What I want to forget is how i felt. If mother arranged this, I didn’t dare feel, I functioned. I tried every machine and submitted to the steam box.
Teachers taught through body torture. Rollers, vibrating belts, steam cabinets. Exercise machines did all the work. The roller massager was a quack weight loss device designed to “roll” away fat, same as the ridiculous waist belt massager.
It was never about food. But in those days in the 1950s no one was too fat. MacDonald’s and Dunkin Donuts didn’t exist neither did Starbucks. Mom sent me to the bakery up the street to buy rye bread with no seeds and seven-layer cake. Or you baked it yourself using creative energy.
There were no frozen meals with high carbs, too many saturated fats, and enough sodium to wash away your dreams. You cooked your meals with 4-6 oz of protein, 2/3 veggies filling your plate, and carbohydrates like a small baked potato, or a half-cup of brown rice, or maybe one cup of pasta if you loved those noodles. Maybe a cookie for dessert. Beverage, 8oz of water.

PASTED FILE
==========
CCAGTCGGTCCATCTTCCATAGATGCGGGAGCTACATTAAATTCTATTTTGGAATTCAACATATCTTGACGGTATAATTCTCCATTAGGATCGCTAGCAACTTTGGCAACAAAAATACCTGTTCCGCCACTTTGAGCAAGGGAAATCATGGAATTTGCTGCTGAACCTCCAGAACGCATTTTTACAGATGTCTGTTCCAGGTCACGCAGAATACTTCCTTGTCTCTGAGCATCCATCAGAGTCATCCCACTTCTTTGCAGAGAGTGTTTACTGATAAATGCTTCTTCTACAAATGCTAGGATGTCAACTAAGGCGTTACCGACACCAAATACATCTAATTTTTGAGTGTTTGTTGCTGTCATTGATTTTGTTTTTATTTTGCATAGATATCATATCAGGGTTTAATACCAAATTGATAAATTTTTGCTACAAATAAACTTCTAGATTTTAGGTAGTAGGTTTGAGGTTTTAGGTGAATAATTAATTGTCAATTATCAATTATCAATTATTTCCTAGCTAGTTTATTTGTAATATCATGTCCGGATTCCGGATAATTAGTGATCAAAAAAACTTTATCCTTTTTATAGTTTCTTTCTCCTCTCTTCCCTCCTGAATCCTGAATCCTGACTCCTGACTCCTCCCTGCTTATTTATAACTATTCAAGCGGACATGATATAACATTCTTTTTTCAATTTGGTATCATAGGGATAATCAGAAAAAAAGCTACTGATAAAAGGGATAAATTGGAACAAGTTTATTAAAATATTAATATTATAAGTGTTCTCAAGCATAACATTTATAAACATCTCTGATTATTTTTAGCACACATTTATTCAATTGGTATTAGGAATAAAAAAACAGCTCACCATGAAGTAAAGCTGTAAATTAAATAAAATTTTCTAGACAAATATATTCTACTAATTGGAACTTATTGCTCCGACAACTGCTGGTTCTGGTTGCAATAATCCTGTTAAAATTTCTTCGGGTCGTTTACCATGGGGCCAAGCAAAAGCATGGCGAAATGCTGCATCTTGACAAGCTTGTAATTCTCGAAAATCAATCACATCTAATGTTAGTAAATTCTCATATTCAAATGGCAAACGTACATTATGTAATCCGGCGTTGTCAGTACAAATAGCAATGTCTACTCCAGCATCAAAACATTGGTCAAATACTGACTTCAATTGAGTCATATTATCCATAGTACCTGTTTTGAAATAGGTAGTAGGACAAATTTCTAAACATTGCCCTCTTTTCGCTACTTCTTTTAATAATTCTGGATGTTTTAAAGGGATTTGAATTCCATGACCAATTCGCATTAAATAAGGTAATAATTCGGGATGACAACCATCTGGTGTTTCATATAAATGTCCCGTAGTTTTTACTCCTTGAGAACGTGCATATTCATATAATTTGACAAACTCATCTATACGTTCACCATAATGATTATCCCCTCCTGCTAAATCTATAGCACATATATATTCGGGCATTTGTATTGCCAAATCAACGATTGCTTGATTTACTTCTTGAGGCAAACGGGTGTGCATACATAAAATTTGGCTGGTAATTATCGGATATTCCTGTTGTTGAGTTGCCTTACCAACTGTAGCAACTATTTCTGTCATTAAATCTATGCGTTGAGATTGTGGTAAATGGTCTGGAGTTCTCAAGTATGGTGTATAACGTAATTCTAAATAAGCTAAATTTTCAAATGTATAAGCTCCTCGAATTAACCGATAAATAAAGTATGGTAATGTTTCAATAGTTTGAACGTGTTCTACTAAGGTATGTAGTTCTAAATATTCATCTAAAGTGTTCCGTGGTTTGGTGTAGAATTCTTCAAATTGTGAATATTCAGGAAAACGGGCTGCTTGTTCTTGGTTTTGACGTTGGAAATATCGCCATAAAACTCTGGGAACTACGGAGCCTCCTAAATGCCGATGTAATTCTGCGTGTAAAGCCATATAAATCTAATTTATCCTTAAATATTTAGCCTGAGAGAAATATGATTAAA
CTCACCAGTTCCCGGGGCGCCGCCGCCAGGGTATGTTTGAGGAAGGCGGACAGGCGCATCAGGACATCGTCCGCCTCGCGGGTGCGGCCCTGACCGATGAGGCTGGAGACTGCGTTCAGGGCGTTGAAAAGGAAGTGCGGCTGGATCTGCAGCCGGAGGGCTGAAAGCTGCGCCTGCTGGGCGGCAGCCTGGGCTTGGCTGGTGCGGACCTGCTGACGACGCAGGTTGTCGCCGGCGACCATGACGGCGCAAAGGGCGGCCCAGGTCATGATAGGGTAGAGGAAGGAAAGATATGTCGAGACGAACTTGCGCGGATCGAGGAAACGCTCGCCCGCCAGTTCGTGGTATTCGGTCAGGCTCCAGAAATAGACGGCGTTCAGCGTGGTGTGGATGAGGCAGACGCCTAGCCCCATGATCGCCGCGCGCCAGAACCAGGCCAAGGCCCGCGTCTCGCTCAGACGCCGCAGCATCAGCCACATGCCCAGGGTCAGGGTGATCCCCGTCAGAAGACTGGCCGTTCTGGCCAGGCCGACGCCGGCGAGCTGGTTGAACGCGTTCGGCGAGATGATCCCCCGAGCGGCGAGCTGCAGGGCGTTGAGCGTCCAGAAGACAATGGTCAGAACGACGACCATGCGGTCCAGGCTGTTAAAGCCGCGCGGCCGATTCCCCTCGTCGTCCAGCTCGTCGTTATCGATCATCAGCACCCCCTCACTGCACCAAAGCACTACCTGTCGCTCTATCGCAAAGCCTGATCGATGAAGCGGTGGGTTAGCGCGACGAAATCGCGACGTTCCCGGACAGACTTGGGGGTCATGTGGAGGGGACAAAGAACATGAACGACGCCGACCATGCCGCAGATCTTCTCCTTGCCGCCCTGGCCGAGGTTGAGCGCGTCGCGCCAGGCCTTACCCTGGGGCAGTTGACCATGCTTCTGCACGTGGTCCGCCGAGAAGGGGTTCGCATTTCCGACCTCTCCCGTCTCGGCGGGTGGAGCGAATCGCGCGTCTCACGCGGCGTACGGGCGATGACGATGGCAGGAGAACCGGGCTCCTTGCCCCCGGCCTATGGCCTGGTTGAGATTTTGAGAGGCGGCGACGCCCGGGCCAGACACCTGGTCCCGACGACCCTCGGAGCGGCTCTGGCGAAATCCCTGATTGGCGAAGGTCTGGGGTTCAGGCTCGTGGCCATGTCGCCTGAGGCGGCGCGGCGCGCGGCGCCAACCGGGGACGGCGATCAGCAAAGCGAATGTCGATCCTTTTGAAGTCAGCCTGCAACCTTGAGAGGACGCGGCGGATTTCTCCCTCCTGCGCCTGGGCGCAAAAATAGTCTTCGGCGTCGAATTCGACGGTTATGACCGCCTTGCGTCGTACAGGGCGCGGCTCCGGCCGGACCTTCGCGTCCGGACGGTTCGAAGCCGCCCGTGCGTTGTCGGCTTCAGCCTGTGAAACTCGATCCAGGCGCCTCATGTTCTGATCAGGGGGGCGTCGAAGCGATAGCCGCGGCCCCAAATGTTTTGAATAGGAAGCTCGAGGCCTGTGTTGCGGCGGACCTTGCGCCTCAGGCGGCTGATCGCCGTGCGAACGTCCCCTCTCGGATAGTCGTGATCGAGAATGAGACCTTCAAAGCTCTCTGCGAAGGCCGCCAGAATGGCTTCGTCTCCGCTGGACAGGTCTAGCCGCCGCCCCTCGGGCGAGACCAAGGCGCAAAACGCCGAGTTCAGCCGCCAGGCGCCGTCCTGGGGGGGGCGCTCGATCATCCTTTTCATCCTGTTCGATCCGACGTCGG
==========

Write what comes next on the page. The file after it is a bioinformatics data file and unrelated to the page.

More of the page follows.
Mom tried hard to make both of us glamorous. I didn’t learn anything either. I thought all those machines would work. They did not! I didn’t even lose weight doing hours on the tennis courts or running, but my muscles were strong. I lost a few inches on my thighs walking to work in New York every day. But no weight loss.
My last do or die trying to reduce inches via vibration was to own a belt machine and use it often. Failure after failure of zero inches vibrating away. It ended up in storage. I threw it in the dumpster when emptying my storage unit in 1993, and Tom helped lift it into the dumpster. No more reducing school. Lies, it’s all lies—bottom line is money. Someone had a sneaky idea and cashed in. Lots of victims paid high prices for lies. Mom and I got caught in those lies.
In 1999 my clever scientist husband explained what my body does with food. I lost lots of pounds, around 35, and kept it off, lost another ten recently to accommodate the loss of two inches of height. I’m getting wiser, but shorter. Interesting that exercise is good for fitness, and less food is good for weight loss. The weight loss happened cutting back on my food, journaling, counting carbs and fats. Maintaining the same way. The moral of the story is, marry someone smart!
Gail Ingis is an artist, author, and designer. gailingis.com
She is currently working on her memoir A Girl Grows in Brooklyn.
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The Memorable Mrs. Dempsey and The Unforgettable Miss Baldwin.